Youth Science

How old you feel has surprisingly strong effects on your physical and mental health, groundbreaking studies show. Here’s how to tap into a mindset that will keep you energised, healthy, and strong.

Portrait of Tammy Strobel

How old you feel has surprisingly strong effects on your physical and mental health, groundbreaking studies show. Here’s how to tap into a mindset that will keep you energised, healthy, and strong.

Age really is just a number. Science is finding that how old you feel may actually predict how long you’ll live, how happy you are, and your general state of health for the next two decades, says Jennifer Bellingtier, a postdoctoral psychology researcher at Friedrich Schiller University in Germany. “That mental state is known as subjective age, and it reflects your perception of how well you’re growing older,” she says. “If you think you’re ageing poorly, you may be less motivated to exercise, eat well, or engage in other healthy behaviours.”

Subjective age is incredibly powerful. Studies show that adults who feel younger have fewer signs of brain ageing and better muscular, pulmonary, and metabolic functions compared with those who feel older.

Fortunately, perception of age is something you can easily control and change for the better. Start with these four techniques, which have been scientifically proved to help you stay young, inside and out.


Even minor irritations like a disagreement with a friend or an unexpected traffic jam can build up, leaving you irritable and exhausted – which in turn can make you feel older, research shows.

One way to avoid becoming overwhelmed by little stressors is to vary your routine, says Robert Leahy, the director of the American Institute for Cognitive Therapy. Tweaking your behaviours makes your brain more malleable, so you can maintain a more positive point of view in the face of daily stress. Simple acts like going for a bike ride instead of a run, or scheduling lunch, or coffee dates with new acquaintances, can make the difference.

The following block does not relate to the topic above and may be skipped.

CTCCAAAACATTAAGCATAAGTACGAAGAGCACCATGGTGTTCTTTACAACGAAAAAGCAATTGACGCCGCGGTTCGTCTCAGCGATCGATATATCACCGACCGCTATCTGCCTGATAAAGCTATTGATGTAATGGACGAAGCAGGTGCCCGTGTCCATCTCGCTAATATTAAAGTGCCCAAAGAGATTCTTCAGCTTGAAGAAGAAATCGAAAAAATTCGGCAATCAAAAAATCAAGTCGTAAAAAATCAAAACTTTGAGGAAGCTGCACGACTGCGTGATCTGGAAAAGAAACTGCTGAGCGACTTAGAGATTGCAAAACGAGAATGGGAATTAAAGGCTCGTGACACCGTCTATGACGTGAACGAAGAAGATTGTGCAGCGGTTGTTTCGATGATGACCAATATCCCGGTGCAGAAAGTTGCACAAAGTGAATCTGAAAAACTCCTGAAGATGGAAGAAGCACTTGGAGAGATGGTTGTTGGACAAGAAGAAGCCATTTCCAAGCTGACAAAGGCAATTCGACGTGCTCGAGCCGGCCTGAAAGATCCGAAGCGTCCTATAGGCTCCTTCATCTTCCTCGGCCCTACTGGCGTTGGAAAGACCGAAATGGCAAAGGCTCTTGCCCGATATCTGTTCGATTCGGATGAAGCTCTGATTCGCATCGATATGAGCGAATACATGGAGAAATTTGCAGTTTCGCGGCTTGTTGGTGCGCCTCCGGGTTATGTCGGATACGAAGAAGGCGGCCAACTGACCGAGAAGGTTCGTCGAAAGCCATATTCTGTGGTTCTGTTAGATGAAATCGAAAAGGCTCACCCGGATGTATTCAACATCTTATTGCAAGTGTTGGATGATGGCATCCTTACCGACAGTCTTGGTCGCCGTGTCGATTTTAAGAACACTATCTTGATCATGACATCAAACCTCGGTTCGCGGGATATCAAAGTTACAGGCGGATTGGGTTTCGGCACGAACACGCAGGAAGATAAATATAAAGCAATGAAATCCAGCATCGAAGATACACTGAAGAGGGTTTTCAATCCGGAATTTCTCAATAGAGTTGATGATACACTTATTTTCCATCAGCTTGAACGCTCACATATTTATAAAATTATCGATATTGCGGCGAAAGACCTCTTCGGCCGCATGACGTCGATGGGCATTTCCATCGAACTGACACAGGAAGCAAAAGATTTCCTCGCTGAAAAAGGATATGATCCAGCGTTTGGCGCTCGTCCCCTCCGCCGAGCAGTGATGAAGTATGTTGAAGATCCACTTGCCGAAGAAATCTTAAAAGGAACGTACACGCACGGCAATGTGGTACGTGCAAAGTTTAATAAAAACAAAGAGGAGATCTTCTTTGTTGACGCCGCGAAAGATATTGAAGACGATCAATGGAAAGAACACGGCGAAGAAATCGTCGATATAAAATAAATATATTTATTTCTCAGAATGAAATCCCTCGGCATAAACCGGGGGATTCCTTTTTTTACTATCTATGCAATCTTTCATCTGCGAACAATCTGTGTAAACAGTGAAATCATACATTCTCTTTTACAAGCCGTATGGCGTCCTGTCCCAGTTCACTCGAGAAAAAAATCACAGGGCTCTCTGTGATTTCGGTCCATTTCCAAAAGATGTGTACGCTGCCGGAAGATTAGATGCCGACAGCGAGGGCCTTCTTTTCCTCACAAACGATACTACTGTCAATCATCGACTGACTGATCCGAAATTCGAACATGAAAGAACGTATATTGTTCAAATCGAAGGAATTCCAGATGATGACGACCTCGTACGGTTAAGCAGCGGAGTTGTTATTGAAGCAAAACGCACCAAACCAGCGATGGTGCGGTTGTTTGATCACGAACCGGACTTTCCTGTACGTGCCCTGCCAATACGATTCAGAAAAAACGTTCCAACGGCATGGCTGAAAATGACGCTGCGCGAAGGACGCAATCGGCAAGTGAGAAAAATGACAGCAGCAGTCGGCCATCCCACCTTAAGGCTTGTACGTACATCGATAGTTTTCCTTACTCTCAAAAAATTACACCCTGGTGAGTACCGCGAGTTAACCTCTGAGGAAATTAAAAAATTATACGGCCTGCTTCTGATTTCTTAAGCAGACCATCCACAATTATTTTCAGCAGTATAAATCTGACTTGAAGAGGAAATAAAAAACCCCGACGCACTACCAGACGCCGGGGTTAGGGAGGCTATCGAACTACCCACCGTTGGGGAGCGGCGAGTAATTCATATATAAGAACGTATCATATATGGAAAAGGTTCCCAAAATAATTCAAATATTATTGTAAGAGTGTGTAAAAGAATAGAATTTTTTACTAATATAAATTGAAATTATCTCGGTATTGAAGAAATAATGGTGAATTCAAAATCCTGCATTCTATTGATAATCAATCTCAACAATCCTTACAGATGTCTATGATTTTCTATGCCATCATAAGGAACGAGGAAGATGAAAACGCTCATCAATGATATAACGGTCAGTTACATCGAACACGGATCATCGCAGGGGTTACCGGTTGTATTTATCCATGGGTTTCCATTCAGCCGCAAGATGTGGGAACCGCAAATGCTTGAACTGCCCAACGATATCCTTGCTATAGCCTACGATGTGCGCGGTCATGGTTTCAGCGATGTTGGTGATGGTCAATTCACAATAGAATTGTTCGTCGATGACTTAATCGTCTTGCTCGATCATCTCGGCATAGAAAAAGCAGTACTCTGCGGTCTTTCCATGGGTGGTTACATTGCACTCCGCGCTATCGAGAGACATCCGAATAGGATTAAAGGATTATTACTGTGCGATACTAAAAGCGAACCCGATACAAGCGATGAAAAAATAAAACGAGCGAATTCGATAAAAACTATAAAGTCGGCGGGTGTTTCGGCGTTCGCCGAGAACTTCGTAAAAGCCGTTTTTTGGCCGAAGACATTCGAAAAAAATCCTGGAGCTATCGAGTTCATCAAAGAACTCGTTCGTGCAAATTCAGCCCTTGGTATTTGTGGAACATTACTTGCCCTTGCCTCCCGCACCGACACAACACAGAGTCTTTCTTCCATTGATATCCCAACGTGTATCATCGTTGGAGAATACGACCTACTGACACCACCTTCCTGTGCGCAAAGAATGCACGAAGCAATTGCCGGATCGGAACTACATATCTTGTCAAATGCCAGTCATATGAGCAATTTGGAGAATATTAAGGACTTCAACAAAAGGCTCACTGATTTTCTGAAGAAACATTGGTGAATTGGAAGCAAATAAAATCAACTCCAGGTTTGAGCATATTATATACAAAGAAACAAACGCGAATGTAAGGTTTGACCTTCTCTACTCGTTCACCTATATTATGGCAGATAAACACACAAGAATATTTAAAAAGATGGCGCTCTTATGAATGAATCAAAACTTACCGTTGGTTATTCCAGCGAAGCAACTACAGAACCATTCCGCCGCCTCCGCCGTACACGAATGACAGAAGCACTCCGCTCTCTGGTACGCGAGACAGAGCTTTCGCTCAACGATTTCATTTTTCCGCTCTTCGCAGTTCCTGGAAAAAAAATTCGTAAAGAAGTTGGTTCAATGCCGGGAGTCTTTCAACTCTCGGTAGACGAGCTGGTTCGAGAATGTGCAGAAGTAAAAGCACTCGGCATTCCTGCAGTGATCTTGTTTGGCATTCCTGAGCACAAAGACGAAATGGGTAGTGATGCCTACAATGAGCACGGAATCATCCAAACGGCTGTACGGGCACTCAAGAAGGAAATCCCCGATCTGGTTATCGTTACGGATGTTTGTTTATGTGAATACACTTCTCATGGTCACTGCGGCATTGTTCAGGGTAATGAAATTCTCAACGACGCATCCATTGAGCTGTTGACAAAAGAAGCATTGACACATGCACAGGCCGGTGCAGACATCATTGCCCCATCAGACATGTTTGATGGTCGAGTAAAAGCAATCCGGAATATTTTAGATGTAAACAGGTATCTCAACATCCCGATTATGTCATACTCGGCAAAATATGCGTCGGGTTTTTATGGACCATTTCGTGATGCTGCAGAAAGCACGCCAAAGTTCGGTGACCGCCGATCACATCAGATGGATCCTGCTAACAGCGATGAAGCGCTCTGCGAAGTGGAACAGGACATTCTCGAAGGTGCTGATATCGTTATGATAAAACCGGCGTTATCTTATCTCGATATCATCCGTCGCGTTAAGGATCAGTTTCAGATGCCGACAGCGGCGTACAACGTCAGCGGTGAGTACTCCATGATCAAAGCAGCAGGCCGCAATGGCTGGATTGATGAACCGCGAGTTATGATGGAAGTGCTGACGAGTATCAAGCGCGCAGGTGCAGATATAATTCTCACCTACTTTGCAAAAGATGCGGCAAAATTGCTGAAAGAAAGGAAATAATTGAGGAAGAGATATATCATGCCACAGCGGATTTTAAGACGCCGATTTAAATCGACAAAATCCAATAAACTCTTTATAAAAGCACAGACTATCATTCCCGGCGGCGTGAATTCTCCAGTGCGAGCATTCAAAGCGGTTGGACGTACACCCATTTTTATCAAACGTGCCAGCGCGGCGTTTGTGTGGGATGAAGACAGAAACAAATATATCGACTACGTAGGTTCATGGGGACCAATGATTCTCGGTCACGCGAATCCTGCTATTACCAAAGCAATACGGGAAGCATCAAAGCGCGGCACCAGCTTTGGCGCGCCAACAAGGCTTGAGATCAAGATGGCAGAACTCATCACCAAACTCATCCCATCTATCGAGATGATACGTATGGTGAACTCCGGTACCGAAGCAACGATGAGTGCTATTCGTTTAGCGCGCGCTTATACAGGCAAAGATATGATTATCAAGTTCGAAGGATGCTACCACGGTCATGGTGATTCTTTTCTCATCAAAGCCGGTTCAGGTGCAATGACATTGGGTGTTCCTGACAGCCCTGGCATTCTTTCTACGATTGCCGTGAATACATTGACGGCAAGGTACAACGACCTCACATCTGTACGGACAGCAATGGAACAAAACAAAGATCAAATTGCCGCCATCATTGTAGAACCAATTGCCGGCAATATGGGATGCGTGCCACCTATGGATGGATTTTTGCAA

Some evidence indicates that perfectionism increases subjective age, Jennifer says. Perfectionists tend to be hard on themselves. They might criticise how they look or how they perform compared with another person in their workout class and gradually begin to feel old.

A technique called positive reframing can ease the hypercritical nature of perfectionism, says Robert. Let’s say you’re beating yourself up for missing a deadline at work. Using positive reframing, you might focus on the fact that you’ve learned something valuable about handling your to-dos better.

This strategy may seem forced when you first give it a try, but as it becomes more natural, it will soften the edges of your perfectionistic tendencies, and you’ll start to feel younger and happier.


Exercise makes you healthier, stronger, and happier, all of which have positive effects on your subjective age. In a study by the University of North Carolina, Greensboro, adults who were asked to increase their daily step count walked away feeling younger than those who were more sedentary. 

Working on developing your athletic skills through small, manageable goals – like increasing your running distance or advancing your yoga pose – may be especially beneficial, Jennifer says.

Feeling in control increases what experts call personal mastery, and people with a greater sense of that quality felt younger than others, the journal Aging and Mental Health reports. Being in charge of your life gives you a sense of satisfaction and accomplishment.


Travelling makes adults in their 40s and 50s feel younger, according to studies by the University of Connecticut. “Other research suggests people who are open to new experiences, like learning about different cultures, also tend to feel more youthful,” Jennifer says. Why? Travel exposes you to activities and adventures. Being willing to try new things may encourage a general curiosity about the world, and that sense of wonder can make you feel youthful, researchers say. Plus, doing things that are completely novel activates the brain’s feel-good dopamine system, studies show, leaving you energised and excited about life. 

Feeling younger encourages you to engage in healthy behaviours like eating well and exercising.